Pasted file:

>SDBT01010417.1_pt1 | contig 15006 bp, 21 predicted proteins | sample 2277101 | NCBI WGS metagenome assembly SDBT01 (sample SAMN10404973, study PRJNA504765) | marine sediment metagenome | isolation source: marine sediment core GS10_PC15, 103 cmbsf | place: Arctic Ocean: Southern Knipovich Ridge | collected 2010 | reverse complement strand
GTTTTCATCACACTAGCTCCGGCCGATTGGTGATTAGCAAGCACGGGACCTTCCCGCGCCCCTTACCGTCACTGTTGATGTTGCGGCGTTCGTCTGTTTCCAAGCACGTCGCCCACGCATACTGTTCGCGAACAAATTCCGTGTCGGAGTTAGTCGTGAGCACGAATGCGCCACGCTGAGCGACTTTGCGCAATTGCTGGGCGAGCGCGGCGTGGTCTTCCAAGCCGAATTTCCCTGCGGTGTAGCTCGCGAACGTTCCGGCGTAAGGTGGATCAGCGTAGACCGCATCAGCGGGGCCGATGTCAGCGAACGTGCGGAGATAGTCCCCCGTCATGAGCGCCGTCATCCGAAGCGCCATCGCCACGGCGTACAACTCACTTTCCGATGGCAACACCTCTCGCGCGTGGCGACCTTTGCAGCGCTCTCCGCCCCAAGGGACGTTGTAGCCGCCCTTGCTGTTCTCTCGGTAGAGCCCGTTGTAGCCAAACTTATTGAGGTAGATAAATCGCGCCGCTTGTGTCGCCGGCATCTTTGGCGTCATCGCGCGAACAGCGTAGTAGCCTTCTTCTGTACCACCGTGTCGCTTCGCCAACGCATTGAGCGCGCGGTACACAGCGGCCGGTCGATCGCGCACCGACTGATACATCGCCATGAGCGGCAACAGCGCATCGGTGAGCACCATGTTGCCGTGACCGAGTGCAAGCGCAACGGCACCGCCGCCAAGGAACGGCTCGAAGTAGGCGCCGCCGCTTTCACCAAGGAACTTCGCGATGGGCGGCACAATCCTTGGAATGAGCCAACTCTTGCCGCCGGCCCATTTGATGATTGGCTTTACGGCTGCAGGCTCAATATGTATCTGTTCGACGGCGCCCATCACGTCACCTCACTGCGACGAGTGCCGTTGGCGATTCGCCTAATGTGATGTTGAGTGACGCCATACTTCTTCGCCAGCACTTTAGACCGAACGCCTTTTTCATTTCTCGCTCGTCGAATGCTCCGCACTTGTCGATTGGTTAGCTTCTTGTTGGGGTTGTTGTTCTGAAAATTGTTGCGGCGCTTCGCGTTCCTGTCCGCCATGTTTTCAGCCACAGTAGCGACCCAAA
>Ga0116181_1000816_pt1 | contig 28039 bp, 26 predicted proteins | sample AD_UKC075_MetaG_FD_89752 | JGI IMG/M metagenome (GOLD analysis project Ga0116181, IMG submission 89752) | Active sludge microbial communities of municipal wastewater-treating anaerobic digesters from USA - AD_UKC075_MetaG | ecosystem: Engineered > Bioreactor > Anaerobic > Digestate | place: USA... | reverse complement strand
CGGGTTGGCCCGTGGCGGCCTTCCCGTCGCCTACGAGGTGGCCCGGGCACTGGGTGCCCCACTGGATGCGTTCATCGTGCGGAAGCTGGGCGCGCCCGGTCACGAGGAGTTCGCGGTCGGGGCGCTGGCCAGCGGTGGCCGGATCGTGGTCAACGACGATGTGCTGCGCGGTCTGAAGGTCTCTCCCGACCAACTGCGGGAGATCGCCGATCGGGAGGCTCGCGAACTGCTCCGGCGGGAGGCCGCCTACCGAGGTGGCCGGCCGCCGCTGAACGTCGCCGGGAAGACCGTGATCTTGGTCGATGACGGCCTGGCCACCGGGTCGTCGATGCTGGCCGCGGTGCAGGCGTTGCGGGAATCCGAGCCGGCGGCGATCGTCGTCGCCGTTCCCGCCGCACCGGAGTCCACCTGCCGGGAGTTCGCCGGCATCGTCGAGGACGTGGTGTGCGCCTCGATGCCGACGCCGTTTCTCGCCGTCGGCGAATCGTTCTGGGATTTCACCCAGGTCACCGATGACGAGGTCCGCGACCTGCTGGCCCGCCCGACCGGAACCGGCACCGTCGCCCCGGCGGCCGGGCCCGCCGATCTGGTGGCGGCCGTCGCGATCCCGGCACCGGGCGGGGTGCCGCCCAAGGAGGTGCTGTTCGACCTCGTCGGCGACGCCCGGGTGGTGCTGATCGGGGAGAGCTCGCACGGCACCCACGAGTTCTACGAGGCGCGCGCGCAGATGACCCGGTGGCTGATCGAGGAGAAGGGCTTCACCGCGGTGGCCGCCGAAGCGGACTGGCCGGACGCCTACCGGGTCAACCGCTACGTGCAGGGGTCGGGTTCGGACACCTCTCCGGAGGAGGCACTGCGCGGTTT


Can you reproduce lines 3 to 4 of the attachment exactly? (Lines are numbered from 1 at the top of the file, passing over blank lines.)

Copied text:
>Ga0116181_1000816_pt1 | contig 28039 bp, 26 predicted proteins | sample AD_UKC075_MetaG_FD_89752 | JGI IMG/M metagenome (GOLD analysis project Ga0116181, IMG submission 89752) | Active sludge microbial communities of municipal wastewater-treating anaerobic digesters from USA - AD_UKC075_MetaG | ecosystem: Engineered > Bioreactor > Anaerobic > Digestate | place: USA... | reverse complement strand
CGGGTTGGCCCGTGGCGGCCTTCCCGTCGCCTACGAGGTGGCCCGGGCACTGGGTGCCCCACTGGATGCGTTCATCGTGCGGAAGCTGGGCGCGCCCGGTCACGAGGAGTTCGCGGTCGGGGCGCTGGCCAGCGGTGGCCGGATCGTGGTCAACGACGATGTGCTGCGCGGTCTGAAGGTCTCTCCCGACCAACTGCGGGAGATCGCCGATCGGGAGGCTCGCGAACTGCTCCGGCGGGAGGCCGCCTACCGAGGTGGCCGGCCGCCGCTGAACGTCGCCGGGAAGACCGTGATCTTGGTCGATGACGGCCTGGCCACCGGGTCGTCGATGCTGGCCGCGGTGCAGGCGTTGCGGGAATCCGAGCCGGCGGCGATCGTCGTCGCCGTTCCCGCCGCACCGGAGTCCACCTGCCGGGAGTTCGCCGGCATCGTCGAGGACGTGGTGTGCGCCTCGATGCCGACGCCGTTTCTCGCCGTCGGCGAATCGTTCTGGGATTTCACCCAGGTCACCGATGACGAGGTCCGCGACCTGCTGGCCCGCCCGACCGGAACCGGCACCGTCGCCCCGGCGGCCGGGCCCGCCGATCTGGTGGCGGCCGTCGCGATCCCGGCACCGGGCGGGGTGCCGCCCAAGGAGGTGCTGTTCGACCTCGTCGGCGACGCCCGGGTGGTGCTGATCGGGGAGAGCTCGCACGGCACCCACGAGTTCTACGAGGCGCGCGCGCAGATGACCCGGTGGCTGATCGAGGAGAAGGGCTTCACCGCGGTGGCCGCCGAAGCGGACTGGCCGGACGCCTACCGGGTCAACCGCTACGTGCAGGGGTCGGGTTCGGACACCTCTCCGGAGGAGGCACTGCGCGGTTT